If you like your backpack to have both top quality and a great story behind it, you can hardly go wrong with a Filson. With a company history going all the way back to the gold rush times in 1897, you know they have the experience required to make proper stuff. The material used on this one is great, combining the rugged good looks of coarse canvas with the weather-resistance of waxed cotton, in this case though we’re talking truly heavy grade, densely woven cotton twill, treated with paraffin to keep the water out. Nice bridle leather details, and brass hardware for extra class. I like the external bellow pockets as well, very handy. Filson is of course very much the pedigreed American heritage company, so this is Made in the USA and should last you at least 100 years or more. At the higher end of the scale money-wise, but to my mind, the Filson rucksack is actually worth the extra spendage.
4. Master-Piece Harris Tweed Slash Backpack
Isn’t it strange how so many of the cool things today are either Japanese or American, or a combination? We’ve had the Filson representing the American side, the Yuketen representing the combination, and now Master-Piece being a Japanese design, made in Japan, yet featuring a signature piece of Hebridean goodness by way of some Harris Tweed. Harris Tweed patches look terrific and add some individuality. Weather resistance is taken care of by using tough Cordura nylon, and you laptop is safe inside thanks to the thoughtfully provided water proof compartment. 2 leather-trimmed open side pockets and a single zippered front pocket allow for access and practicality. The straps look super-comfortable as well. Oh, and a sturdy leather base as well. By heck, I find I could really find room for this Master-Piece backpack as well. And the price is nice as well.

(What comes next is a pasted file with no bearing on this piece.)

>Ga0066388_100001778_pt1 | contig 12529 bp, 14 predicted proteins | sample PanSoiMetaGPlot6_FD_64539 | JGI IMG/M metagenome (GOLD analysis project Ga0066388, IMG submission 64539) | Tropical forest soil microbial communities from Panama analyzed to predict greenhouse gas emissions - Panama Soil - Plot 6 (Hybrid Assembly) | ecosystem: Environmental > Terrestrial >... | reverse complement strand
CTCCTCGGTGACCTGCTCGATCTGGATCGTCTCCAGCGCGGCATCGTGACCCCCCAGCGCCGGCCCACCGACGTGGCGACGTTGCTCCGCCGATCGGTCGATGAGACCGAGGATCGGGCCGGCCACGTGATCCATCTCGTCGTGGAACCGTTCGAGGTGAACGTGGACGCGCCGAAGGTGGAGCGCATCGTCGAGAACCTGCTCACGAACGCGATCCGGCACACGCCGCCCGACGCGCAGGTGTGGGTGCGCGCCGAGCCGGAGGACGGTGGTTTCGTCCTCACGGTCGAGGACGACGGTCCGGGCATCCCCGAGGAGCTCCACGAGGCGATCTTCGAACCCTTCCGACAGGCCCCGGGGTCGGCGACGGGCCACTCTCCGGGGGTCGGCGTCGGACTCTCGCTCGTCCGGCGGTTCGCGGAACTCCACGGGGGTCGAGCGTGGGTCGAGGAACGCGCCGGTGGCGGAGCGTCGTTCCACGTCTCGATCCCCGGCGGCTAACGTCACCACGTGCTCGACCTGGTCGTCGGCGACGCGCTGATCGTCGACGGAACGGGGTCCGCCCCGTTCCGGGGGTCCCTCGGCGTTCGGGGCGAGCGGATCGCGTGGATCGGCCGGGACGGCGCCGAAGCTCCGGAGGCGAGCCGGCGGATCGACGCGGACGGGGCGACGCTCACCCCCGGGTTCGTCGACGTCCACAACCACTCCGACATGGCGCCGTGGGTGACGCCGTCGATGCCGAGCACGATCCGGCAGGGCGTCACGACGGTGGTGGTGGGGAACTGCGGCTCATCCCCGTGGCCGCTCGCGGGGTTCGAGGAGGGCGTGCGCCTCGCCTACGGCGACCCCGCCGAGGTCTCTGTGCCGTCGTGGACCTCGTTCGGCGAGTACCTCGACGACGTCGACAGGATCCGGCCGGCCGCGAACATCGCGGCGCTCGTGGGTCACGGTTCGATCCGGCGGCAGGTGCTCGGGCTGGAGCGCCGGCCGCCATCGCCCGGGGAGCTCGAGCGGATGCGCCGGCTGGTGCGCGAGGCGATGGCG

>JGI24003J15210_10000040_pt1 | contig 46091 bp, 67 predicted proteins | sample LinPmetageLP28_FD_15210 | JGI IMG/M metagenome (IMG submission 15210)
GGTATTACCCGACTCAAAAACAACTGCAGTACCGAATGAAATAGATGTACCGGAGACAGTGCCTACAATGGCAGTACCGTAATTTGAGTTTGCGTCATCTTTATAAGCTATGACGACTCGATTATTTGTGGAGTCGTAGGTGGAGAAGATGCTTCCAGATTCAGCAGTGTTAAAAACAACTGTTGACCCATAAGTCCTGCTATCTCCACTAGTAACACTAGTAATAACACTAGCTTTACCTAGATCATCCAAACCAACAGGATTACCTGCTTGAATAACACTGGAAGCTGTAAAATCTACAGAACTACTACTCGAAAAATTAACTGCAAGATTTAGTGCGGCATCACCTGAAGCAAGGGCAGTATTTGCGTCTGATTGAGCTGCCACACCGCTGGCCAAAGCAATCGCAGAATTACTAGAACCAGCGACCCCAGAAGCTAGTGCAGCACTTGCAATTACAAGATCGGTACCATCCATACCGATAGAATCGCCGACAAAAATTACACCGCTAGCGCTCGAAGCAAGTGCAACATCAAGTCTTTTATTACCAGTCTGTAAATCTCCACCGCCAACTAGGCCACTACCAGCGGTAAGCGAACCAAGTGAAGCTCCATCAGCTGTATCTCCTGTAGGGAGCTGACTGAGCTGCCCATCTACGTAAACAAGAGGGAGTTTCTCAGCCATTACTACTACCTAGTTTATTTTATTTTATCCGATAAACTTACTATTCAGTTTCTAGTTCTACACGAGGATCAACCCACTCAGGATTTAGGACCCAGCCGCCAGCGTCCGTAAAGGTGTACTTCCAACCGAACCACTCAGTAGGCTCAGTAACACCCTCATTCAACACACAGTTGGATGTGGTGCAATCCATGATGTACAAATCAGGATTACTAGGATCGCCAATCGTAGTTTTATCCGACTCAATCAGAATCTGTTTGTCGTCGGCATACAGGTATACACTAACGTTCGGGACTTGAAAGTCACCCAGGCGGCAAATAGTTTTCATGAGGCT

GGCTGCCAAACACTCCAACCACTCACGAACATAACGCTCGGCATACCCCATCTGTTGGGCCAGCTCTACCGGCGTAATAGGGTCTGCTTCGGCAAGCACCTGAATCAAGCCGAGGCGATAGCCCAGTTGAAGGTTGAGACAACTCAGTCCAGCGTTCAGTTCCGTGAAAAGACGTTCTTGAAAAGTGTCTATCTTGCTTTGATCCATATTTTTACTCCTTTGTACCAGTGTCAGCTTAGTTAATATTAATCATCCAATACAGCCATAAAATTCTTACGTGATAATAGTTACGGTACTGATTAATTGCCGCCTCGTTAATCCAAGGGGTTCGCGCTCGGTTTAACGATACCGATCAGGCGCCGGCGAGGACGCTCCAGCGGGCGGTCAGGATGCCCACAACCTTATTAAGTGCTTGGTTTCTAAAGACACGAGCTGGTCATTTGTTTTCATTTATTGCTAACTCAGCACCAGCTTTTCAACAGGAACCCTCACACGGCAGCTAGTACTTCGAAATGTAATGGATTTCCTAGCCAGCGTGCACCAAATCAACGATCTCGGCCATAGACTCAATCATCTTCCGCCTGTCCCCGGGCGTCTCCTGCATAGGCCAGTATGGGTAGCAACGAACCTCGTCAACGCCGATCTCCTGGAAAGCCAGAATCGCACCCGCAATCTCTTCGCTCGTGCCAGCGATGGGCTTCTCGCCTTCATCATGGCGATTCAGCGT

5. Cote & Ciel Isar Twin Touch Grid Rucksack
Finishing off this round-up, I’m including something a little different from the other selected backpacks. While the other 4 adhere to the more retro and heritage styles, the Cote & Ciel is bang up to date design-wise. Originally commissioned by Apple to compliment their designs, they have continued the original design ideas further. While I very much enjoy classic designs, I do also like modern styles and innovation, and to my eyes this backpack is quite smashing. Not really what I’d wear with a tweed jacket, but it would be great with a mountain parka. You can tell that the designers were allowed to start with a clean sheet and could go for the features desirable to include. High tech, waterproof outer fabric, a laptop pouch, document compartments, internal pockets. And, those leather covered straps look decidedly lickable. Yes, I’d cycle down to the coffee shop for my mocca with my laptop in one of these Cote & Ciel Isar Twin Touch Grid Rucksacks (a ponderous name for a sleek design). Around the same price as the Yuketen and the Filson, so not cheap, but heaps more style than a fair of fancy trainers. Right?
So there you have it, another 5 options for carrying your kit and not looking like your company gave you your backpack and you’re too cheap to care enough to say “No thanks, kind sir, but your standard-issue, black nylon, backpack is far too ugly for me!”.
- Style: More backpacks for the stylish man (welldresseddad.com)
- Backpacks for the stylish man – Summary (welldresseddad.com)